Three incoming Tech students die in two-week span

Reported by: Sydney Ryan
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Updated: 8/26 1:10 pm
The first day of school is usually a mix of excitement, anticipation and a hint of apprehension. No less so at Texas Tech on day one of the Fall 2014 semester, although mourning was tossed into the equation. House parties and car wrecks are responsible for the deaths 18-year-old's Dalton Debrick, Tucker Arnold and 20-year-old Morgan Lee, all incoming students at Tech.

"We're all young once, and we've all done those kind of things, but something needs to be done for these college children," Lubbock resident Susanne Manley pleaded.


Just before 9 a.m. Sunday, Lubbock Police Department responded to a dead body call. Coincidentally, it was at the same residence they advised a noise violation two hours before, 3613 36th Street. The body of deceased Debrick of Irving, Texas was found. Debrick was an incoming freshman Red Raider.

Manley, a neighbor, said she saw people in the front yards of the neighborhoods just before midnight, passing around what seemed to be a bottle of whiskey. Concerned the kids would drive, Manley called police to check out the off-campus fraternity party as a safety precaution.

"Officers explained to them we had a call referencing a loud party, explained to them the noise ordinance and all of that kind of stuff. They were assured that the party was breaking up anyways," LPD Captain Roy Bassett said. "The officers told them that they need to keep it down, went on their way. We had no further calls that night, apparently the party did break up."

"Then the next morning we woke up and there was just cop cars and an ambulance and a medical examiner were out there," Manley added. "Pretty scary stuff, though."

Last Tuesday, Arnold of Houston died in an early morning wreck near 49th Street and Avenue T. He hit a parked car before over-correcting and striking a tree in the front yard of a home. Arnold was rescued by firefighters using the Jaws of Life, but later died at UMC.

"They don't know. They don't understand the consequences of their actions and I think that, definitely, the universities and colleges need to find a way to crack down on it," Manley said.

"Regardless of what the technicalities of the law are, kids know right from wrong and, unfortunately, mistakes are made and poor decisions are made," Bassett said.

On August 13th, Lee of Abilene was involved in another fatal car crash.

"A little before 2 o'clock, we received word of a traffic accident involving one of our patrol units out here at North Clovis and the Loop," Sergeant Robert Hook with the LPD Traffic Investigation Unit explained.

Lubbock police officer Cody Kidd was responding to a non-emergency call when, according to witnesses, the drivers collided after both having green lights. Lee was transported to the hospital with life-threatening injuries, she later died there. Officer Kidd was transported to the hospital with moderate injuries and was released shortly thereafter.  He is currently on injury leave and has since secured an attorney.

"Unfortunately, every time college starts back up, there are instances like this," Bassett said.

Texas Tech University administrators said they are extending the offer of grieving services to all Tech family and students in regards to the recent tragedies. Chris Cook with the TTU Office of Communications and Marketing released a statement that reads, in part: "the university is saddened at the loss of students, and our thoughts and prayers are extended to Dalton's family and friends at this time."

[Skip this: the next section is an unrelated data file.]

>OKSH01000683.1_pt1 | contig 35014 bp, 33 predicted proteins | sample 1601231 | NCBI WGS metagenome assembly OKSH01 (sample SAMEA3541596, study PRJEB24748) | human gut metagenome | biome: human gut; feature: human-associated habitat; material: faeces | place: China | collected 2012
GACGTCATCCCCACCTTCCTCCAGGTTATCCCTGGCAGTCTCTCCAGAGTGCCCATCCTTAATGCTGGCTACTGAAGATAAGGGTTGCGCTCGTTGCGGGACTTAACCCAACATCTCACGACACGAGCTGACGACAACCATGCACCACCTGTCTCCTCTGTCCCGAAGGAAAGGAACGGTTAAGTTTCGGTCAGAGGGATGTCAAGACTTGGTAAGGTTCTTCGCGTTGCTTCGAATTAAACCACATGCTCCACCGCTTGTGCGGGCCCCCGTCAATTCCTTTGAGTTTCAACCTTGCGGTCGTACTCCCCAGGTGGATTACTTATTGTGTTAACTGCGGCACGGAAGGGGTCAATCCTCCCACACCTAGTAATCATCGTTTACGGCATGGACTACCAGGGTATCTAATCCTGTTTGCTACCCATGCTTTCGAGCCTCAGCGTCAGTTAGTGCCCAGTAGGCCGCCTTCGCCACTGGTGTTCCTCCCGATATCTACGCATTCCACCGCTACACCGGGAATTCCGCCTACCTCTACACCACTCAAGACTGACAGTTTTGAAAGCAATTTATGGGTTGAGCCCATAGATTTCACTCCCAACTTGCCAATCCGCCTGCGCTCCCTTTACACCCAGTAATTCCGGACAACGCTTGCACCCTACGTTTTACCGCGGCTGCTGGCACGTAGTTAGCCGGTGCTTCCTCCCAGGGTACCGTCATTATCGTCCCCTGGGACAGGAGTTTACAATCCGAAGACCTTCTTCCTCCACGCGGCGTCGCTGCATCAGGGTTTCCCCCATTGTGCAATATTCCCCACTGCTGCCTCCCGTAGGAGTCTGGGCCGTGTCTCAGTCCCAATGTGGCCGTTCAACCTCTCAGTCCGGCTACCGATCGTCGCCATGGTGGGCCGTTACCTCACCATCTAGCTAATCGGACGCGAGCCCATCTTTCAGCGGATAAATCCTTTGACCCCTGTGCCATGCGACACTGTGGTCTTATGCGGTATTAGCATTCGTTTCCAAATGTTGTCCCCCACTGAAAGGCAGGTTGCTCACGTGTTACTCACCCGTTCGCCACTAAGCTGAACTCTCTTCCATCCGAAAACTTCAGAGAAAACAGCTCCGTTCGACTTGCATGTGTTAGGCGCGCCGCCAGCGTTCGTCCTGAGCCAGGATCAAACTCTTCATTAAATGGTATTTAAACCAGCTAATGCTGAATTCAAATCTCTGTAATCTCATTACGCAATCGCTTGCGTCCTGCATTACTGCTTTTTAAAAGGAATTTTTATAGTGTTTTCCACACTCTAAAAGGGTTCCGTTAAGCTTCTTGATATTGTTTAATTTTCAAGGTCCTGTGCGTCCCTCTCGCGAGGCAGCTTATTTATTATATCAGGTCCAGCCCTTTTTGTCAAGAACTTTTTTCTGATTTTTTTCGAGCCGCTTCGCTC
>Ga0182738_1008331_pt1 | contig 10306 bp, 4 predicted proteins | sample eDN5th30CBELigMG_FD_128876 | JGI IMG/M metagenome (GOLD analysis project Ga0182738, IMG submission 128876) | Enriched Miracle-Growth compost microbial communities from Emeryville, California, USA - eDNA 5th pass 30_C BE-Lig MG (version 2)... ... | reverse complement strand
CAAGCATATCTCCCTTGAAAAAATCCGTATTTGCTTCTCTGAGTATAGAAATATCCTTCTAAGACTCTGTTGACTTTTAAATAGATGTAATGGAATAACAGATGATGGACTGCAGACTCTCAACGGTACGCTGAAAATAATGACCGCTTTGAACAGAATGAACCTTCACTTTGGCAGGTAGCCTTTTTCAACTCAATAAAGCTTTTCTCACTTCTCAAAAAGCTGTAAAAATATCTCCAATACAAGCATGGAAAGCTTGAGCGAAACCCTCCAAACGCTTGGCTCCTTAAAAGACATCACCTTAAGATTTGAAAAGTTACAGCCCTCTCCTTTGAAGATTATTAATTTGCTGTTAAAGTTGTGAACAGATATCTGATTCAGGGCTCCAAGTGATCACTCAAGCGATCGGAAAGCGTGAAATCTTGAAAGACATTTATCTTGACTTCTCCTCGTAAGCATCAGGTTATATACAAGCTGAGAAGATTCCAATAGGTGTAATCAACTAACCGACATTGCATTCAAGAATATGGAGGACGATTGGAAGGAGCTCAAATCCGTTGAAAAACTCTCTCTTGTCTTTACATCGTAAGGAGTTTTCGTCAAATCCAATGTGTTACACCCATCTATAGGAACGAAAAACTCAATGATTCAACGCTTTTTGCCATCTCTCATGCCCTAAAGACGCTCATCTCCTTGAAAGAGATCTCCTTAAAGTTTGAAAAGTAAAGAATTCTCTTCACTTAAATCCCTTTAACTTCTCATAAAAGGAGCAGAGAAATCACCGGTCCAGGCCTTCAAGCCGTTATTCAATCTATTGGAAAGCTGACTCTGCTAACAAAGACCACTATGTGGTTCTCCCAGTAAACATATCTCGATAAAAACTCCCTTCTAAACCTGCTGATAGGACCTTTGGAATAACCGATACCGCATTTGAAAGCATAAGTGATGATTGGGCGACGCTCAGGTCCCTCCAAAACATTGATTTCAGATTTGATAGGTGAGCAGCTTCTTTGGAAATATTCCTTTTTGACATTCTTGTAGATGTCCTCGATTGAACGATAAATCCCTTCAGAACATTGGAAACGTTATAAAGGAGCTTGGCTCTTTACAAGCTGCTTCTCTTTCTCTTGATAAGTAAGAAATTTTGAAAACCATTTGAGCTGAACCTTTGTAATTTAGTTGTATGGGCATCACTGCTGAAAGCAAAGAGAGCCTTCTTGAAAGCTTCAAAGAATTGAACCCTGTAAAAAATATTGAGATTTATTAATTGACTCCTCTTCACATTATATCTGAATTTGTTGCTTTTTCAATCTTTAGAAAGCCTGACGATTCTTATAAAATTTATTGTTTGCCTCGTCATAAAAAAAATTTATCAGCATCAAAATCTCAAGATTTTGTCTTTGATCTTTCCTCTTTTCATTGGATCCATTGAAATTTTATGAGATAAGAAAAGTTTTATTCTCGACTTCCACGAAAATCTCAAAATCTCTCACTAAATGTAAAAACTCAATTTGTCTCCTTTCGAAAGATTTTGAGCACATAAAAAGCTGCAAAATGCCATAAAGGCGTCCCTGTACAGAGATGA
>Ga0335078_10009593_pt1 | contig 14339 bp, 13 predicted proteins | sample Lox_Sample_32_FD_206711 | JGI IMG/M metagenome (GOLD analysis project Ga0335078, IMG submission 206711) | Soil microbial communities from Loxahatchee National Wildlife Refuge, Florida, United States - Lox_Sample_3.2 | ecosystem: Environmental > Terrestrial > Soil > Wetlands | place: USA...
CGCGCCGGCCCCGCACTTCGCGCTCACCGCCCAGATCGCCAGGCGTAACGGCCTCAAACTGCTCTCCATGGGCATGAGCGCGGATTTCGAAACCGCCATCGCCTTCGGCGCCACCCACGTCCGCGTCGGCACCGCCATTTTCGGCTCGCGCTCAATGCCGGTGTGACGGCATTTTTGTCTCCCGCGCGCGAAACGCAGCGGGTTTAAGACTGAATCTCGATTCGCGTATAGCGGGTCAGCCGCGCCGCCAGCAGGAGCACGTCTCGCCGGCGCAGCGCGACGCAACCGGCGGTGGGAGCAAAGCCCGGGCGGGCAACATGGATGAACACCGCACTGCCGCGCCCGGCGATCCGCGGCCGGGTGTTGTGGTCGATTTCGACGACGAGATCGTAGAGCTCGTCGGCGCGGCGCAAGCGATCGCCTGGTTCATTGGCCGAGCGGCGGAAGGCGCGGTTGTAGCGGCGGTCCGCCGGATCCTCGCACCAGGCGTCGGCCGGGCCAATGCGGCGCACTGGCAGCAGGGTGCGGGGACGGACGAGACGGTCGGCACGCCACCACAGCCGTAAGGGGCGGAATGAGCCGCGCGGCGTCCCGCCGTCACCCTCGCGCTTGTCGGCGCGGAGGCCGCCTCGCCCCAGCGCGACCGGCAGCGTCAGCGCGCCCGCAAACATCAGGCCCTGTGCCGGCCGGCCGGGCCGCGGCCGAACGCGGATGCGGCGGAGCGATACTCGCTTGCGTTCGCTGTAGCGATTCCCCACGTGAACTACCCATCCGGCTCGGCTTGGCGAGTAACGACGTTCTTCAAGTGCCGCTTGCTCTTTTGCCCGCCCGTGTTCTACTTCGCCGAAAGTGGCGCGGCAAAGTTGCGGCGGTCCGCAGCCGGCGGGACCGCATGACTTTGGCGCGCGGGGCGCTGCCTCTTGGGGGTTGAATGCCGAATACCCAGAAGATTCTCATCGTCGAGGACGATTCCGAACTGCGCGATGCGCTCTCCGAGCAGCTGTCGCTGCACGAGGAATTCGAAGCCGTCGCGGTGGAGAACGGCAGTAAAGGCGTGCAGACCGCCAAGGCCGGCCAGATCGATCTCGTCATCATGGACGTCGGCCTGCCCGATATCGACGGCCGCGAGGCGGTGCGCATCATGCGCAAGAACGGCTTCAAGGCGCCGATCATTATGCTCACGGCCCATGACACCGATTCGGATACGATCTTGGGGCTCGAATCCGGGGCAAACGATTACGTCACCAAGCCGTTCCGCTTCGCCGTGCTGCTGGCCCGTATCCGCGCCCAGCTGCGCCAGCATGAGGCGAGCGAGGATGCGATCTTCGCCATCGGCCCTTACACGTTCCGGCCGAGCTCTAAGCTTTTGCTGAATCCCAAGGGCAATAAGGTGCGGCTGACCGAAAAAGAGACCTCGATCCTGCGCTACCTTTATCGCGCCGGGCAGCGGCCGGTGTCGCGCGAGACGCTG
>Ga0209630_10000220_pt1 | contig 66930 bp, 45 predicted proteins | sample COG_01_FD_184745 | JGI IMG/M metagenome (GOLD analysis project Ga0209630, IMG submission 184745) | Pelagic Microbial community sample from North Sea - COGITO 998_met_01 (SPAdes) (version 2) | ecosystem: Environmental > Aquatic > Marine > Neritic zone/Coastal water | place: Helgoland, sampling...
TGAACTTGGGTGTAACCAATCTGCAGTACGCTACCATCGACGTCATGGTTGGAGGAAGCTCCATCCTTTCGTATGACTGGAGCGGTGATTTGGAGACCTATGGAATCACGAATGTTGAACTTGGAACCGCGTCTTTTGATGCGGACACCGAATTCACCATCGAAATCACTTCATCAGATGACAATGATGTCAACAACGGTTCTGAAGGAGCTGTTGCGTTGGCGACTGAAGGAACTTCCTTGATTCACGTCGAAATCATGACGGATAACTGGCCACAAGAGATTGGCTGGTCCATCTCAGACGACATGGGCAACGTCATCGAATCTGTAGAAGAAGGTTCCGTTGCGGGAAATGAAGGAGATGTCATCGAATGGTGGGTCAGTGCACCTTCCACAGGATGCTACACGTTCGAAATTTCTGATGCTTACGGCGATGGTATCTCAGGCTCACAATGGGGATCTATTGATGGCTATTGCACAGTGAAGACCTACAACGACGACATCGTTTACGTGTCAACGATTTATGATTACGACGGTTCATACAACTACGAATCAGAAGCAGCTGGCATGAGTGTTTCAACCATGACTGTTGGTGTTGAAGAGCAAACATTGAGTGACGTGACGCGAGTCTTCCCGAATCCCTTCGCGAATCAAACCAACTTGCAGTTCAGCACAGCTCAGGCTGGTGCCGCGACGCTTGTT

Cook also listed services the university goes through:
"Condolence calls to family members, Lowering of TTU flag (picture and flag provided to family), Counseling services for students and student groups impacted, Invitation to family to attend Techsan Memorial, Arrangement sent to the funeral/memorial services on behalf of TTU, Extenuating circumstances if event takes place in Lubbock: staff member may go to hospital to be with family and students and attend the funeral."

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justanobserver - 8/27/2014 7:21 PM
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How can you in good conscience place that poor girl that was killed by an LPD police officer in the same context as irresponsible college behavior?? The more that is reported, the more I am sure that the LPD is covering up an officer's reckless contribution in a young person's death. This is absolute proof that the media is no longer unbiased. From day one the headline in bold was LPD Officer Involved in Wreck. The mention that the other driver was barely clinging to life was just in the small print. Thank goodness for him that you are there to help with his public image before the grand jury. I bet you are all very pleased that the other driver can't speak her side of the story.

one nurse - 8/26/2014 10:15 AM
0 Votes
I don't want a lot of hate mail, this is just my opinion. There are kids who do feel the heady freedom of college and go a little nuts until they settle down and get on with the business of their education. By any standard, this is a tragedy for these families, but most kids don't show up on campus, flip a switch and turn into "wild and crazy guys" just as they don't turn into sex offenders when they set foot on a campus. Even kids with the best parents will exhibit irresponsible and destructive behaviour if that is what they want to do. Yes, universities have a certain amount of responsibility to keep kids safe, but they cannot be expected to be - nor should they be - nannies. I would like to see universities take responsibility for crime on campus by turning over kids who commit crimes on campus to the local law enforcement agencies and quit trying to save their images by sweeping crimes under the rug.
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